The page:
The Ghost Festival was seen in progress during Danspace’s Platform 2016: A Body in Places, dedicated to the work of Eiko Otake.


Stacy Matthew Spence: This home is us

There is no late seating for this performance. Please arrive on time!

How are we in our home space? What does our home give to us, what do we give to our home? Does it reflect us, or reflect what we aspire to be?

With This home is us, choreographer, performer, and teacher Stacy Matthew Spence continues his choreographic interest in environment as impetus for creativity with a new work made in collaboration with fellow dancer Joanna Kotze, musician Jesse Stiles, musician Roarke Menzies, and instrument designer Ali Momeni.

In exploring how a person relates to a particular space or place they find themselves in, Spence partnered one musician in Kotze’s home and one musician in his own home. In This home is us “our experiences of the environments will be layered on each other to conjure a new home created and occupied by all of us,” explains Spence. “In our lives we are creating, following, and participating in experiences, forms, and systems in our environment that may be invisible or unaware to us or taken for granted. That is what I am interested in noticing.”

Photo: Fons Schiedon

DraftWork: Sam Kim / Kirsten Schnittker

Curated by Ishmael Houston-Jones, the DraftWork series hosts informal Saturday afternoon performances that offer choreographers an opportunity to show their work in various stages of development. Performances are followed by discussion and a reception with the artists and curator.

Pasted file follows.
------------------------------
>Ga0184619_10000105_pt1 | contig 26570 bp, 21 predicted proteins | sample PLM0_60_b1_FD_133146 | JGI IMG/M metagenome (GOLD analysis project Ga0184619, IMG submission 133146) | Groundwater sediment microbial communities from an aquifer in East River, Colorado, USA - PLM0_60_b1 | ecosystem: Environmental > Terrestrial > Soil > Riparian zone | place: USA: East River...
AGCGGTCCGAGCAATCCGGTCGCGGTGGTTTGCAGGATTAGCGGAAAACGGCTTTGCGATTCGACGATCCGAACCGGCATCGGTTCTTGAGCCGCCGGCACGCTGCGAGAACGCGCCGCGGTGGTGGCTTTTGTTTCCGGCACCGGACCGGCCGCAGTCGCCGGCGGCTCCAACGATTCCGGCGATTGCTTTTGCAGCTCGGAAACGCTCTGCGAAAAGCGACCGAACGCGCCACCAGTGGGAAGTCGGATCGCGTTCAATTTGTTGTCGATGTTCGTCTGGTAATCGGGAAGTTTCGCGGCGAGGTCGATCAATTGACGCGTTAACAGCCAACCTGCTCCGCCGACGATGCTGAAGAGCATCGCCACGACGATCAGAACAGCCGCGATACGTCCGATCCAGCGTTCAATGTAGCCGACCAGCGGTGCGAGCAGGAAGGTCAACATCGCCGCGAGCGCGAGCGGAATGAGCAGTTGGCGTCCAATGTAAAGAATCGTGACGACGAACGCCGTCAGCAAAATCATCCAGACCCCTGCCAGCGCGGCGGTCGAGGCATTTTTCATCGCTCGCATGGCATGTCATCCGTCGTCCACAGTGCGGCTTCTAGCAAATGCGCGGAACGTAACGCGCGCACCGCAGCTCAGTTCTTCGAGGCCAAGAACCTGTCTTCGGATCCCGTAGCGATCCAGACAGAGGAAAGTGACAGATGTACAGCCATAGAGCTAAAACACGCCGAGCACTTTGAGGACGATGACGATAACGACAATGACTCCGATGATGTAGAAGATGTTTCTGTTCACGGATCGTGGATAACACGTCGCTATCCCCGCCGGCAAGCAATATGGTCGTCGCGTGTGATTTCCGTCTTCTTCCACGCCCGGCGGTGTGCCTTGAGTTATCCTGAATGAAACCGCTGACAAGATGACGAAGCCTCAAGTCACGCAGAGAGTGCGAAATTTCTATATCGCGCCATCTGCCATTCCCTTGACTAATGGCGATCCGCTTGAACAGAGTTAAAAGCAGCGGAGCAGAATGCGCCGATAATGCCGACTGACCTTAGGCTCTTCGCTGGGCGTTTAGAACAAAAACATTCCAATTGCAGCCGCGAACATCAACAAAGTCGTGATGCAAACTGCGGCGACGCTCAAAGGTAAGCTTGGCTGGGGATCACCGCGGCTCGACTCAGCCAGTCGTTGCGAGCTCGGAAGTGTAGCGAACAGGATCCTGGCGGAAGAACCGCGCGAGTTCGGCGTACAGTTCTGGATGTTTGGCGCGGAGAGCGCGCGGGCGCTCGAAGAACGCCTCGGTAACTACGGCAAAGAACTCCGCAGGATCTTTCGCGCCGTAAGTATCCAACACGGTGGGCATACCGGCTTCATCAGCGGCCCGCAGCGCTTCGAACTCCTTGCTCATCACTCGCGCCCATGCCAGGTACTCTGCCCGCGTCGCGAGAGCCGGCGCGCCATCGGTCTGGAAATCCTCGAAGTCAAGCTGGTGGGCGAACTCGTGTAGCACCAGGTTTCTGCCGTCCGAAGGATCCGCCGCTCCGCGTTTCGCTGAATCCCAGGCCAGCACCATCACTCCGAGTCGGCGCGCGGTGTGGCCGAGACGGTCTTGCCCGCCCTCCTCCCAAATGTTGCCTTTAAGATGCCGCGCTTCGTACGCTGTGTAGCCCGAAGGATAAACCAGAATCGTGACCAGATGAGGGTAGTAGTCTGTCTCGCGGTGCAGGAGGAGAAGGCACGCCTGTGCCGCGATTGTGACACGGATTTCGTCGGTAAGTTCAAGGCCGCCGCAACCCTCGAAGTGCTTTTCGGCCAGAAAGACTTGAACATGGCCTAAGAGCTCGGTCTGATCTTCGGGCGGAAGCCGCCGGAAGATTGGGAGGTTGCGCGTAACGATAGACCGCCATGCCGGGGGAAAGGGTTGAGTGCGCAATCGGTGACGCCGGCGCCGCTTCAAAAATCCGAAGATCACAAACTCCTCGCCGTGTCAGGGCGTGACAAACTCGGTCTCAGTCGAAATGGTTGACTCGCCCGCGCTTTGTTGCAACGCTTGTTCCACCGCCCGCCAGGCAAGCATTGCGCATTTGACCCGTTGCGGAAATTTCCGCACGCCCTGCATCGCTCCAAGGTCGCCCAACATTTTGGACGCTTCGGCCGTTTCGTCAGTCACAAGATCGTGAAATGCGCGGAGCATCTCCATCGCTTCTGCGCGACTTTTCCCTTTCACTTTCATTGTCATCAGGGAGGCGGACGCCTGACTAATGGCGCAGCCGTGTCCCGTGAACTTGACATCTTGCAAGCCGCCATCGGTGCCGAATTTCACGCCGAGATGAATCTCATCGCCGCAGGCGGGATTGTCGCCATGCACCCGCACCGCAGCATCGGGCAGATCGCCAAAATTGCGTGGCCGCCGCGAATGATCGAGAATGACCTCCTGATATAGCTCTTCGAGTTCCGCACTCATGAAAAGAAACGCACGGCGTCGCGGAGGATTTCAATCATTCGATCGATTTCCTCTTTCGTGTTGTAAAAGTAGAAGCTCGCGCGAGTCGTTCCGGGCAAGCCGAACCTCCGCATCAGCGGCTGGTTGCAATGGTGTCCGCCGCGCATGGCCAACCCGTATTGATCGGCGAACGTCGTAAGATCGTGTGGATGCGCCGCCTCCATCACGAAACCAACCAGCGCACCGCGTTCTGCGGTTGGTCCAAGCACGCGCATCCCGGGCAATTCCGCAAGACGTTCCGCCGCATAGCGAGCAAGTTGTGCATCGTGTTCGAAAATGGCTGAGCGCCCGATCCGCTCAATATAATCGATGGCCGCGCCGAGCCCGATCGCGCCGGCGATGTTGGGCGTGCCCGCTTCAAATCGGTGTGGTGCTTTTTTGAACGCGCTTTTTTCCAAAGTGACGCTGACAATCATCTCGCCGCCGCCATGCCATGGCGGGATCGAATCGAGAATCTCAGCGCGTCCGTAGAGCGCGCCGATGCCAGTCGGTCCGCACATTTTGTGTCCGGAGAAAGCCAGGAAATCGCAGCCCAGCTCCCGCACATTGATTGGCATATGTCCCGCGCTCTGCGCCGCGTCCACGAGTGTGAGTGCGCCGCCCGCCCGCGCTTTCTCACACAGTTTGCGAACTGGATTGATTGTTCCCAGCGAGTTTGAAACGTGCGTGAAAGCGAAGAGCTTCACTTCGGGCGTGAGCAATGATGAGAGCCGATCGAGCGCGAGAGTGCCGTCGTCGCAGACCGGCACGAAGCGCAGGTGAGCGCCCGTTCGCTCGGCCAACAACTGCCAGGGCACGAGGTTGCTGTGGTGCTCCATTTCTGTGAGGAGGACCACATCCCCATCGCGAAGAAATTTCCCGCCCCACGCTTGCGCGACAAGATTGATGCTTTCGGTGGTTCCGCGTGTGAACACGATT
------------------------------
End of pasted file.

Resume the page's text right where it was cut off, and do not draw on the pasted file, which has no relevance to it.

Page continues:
Sam Kim is a choreographer and performer based in Brooklyn who has been making work since the mid ‘90s. Her work has been presented and commissioned by The Chocolate Factory Theater, The Kitchen, New York Live Arts, Barnard College, Dance Theater Workshop, Danspace Project, Dixon Place, Mulberry St Theater, Performance Space 122 and Gibney Dance in NYC, as well as by national venues. Sam’s work has been supported by grants and residencies from the Foundation for Contemporary Arts Emergency Grant, the Lucky Star Foundation, MAP Fund, the Bossak/Heilbron Charitable Foundation, Yaddo, Mt Tremper Arts, the Bogliasco Foundation, Movement Research, New York Live Arts Studio Series, Baryshnikov Arts Center, Djerassi Resident Artists Program, The MacDowell Colony, Dance Theater Workshop and Brooklyn Arts Exchange among many others. Sam’s work has also been presented by Zenon Dance (Minneapolis), Highways Performance Space (Los Angeles), Studio 303 (Montréal), the Unknown Theater (Los Angeles), Bryant Lake Bowl Theater (Minneapolis), the Brooklyn Museum of Art, Galapagos Art and Performance Space, JACK and Movement Research, among many others.